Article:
Nova Scotia has 29 known active cases of COVID-19, with one new case (in the Northern Zone) reported in the latest government update. Four people are currently hospitalized with the disease, including two in ICU.
Unrelated to the case being announced today, the National Microbiology Lab has identified in the province two more cases of the U.K. variant (AKA B.1.1.7) and five more cases of the South African variant (501.V2). This brings the total number of known cases of the U.K. variant in Nova Scotia to eight and South African variant to six.
Nova Scotia Health Authority labs completed 5,146 tests on March 1 and 220,085 since the second wave of the pandemic began in October.
The province’s COVID-19 vaccine rollout is on track, according to an update yesterday from Premier Iain Rankin and Dr. Robert Strang, Nova Scotia’s chief medical officer of health.
The vaccination process is now expanding to include initial pharmacy clinics and community health-care providers.
“In a few short months we have set up clinics for health-care workers, in long-term care, in the community and soon, vaccines will be available in pharmacies,” Rankin says in a press release. “We are taking a measured and steady approach.”
This month, officials plan to launch pharmacy prototype clinics in HRM (March 9), Shelburne (March 9), Port Hawkesbury (March 16), and Springhill (March 23). People eligible for vaccination at one of those clinics will get an information in the mail.
The immunization plan is also expanding to include anyone who works in a hospital and may contact patients, and community health-care providers who provide direct care.
“In keeping with our age-based approach to vaccine rollout, health-care workers in the next group will receive their vaccine based on their age,” Strang says. “We will begin with those who are age 60 and older and then work back in five-year age groups.”
Four of the 10 community-based vaccination clinics opened for booking in Halifax, Sydney, Truro, and New Minas on March 1. These clinics are scheduled to start giving shots on March 8. Three more community COVID-19 vaccination clinics in (Antigonish, Halifax, and Yarmouth) are also supposed to start booking on March 8 for clinics running on March 15.
As of March 1, Nova Scotia has dispensed 33,471 doses of COVID-19 vaccine, with 12,891 people getting the second jab that completes their inoculation.
No charges in Onslow RCMP shooting
Nova Scotia’s Serious Incident Response Team says there are no grounds for charges again two RCMP officers who mistakenly shot at an unarmed civilian and a fellow cop.
While responding to the mass shooting last April, the two RCMP officers arrived at the Onslow firehall and encountered another officer and a civilian. They yelled at the civilian to show their hands, but the person instead fled. Thinking they faced the killer, the newly arrived RCMP officers opened fire.
They peppered the firehall with bullets, terrifying the civilians sheltering inside, but missed their target. The officers realized their mistake and quickly left the scene.
“They had reasonable grounds to believe [the civilian] was the killer and someone who would continue his killing rampage,” says the report from Felix Cacchione, director of the Serious Incident Response Team. “They discharged their weapons in order to prevent further deaths or injuries.”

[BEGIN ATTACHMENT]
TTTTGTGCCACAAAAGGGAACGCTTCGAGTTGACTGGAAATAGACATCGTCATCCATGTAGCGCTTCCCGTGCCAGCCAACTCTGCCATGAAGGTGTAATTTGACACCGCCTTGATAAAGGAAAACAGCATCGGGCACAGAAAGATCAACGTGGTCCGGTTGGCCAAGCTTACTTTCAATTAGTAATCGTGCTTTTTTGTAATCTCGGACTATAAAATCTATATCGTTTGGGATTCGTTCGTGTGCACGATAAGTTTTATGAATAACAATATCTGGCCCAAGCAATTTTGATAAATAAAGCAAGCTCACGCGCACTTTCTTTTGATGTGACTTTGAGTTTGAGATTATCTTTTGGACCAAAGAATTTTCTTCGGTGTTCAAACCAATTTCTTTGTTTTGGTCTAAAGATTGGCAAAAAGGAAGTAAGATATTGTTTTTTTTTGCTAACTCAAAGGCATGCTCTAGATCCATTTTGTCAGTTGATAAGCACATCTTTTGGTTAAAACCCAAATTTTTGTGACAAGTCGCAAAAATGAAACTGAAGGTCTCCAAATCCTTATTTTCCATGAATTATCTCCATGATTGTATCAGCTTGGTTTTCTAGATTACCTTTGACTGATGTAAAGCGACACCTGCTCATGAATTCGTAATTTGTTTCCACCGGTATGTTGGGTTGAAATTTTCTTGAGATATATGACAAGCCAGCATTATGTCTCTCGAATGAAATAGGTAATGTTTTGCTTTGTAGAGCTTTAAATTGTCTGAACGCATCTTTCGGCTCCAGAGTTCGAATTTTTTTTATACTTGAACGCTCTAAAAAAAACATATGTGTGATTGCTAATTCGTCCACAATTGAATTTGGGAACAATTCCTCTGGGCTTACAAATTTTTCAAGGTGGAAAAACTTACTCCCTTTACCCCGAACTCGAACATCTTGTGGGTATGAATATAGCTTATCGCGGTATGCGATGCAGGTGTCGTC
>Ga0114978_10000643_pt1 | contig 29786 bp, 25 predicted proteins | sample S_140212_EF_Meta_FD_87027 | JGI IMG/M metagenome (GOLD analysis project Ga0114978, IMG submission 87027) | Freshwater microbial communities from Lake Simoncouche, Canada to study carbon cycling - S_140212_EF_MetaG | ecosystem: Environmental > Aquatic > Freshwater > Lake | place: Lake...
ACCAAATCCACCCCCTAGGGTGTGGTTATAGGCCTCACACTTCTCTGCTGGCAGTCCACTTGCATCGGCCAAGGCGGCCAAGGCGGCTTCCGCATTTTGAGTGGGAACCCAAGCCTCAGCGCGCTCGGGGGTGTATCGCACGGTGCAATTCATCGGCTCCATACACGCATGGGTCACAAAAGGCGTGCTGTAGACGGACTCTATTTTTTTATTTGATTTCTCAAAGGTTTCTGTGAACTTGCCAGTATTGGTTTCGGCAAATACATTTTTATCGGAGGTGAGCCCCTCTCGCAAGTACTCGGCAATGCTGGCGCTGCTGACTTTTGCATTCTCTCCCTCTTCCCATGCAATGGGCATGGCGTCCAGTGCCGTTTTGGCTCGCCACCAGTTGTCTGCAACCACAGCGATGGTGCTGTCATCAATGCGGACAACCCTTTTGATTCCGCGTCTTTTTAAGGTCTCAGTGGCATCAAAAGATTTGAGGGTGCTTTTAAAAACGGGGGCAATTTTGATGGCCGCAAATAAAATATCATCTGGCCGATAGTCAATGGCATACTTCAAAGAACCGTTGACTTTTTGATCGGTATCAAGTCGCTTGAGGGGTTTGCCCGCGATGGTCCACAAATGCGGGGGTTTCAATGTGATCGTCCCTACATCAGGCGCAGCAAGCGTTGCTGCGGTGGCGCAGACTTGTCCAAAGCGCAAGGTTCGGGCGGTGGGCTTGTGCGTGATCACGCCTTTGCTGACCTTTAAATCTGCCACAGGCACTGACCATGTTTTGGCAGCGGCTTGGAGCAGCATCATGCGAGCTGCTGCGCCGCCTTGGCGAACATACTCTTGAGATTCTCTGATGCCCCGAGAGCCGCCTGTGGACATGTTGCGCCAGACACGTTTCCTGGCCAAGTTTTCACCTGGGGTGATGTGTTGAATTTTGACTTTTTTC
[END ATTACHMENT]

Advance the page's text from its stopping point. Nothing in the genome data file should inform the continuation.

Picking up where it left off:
Hockey on pause
The on-again/off-again hockey season is off again, the latest delay in a season full of uncertainty for Halifax Mooseheads’ players, coaches, and fans.
The delays could seriously disrupt the development of rising pro-bound talents like captain Justin Barron and Belgian import Senna Peeters, but head coach J.J. Daigneault is pleased the team has been able to keep practising and training together through the season.
“We have an opportunity to be on the ice, be together, improve together, and improve individually,” he says. “It’s crucial and imperative that I keep a good, positive mindset, and hopefully, it will transfer its way to the players and keep a lighter side to everything that is done.”
In this new Halifax Magazine feature, Ameeta Vohra interviews players, coaches, and fans about a most unusual season.
Mersey River bacteria count grows
Grade 7 Queens County students have been testing the Mersey River for fecal bacteria, and they continue to get frightening results. Currently, they say levels are the highest they’ve been since the project began.
The third round of tests for enterococci levels near the Henry Hensey bridge in Liverpool showed a 611% increase from 124 to 758 enterococci per 100 millilitres of water.
Health Canada regulations says it’s unadvisable to swim in waters where the count is 70 enterococci per 100 ml. At 170 enterococci per 100 ml, people shouldn’t touch the water at all.
“The kids feel strongly about the need for signs at swimming locations to warn people of the risks,” says teacher Jill Leuschner.
Kevin McBain reports for LighthouseNow.
$7-million tax break for small businesses
As the pandemic continues to play hob with many businesses’ operations, the provincial government is launching a $7-million property-tax rebate program for the service sector.
“This is cash in the pockets for restaurants and other small businesses in the service sector,” Premier Rankin says. “The rebate may be based on property taxes but is designed to be used by business owners to support any aspect of their business.”
The Pictou Advocate has details.
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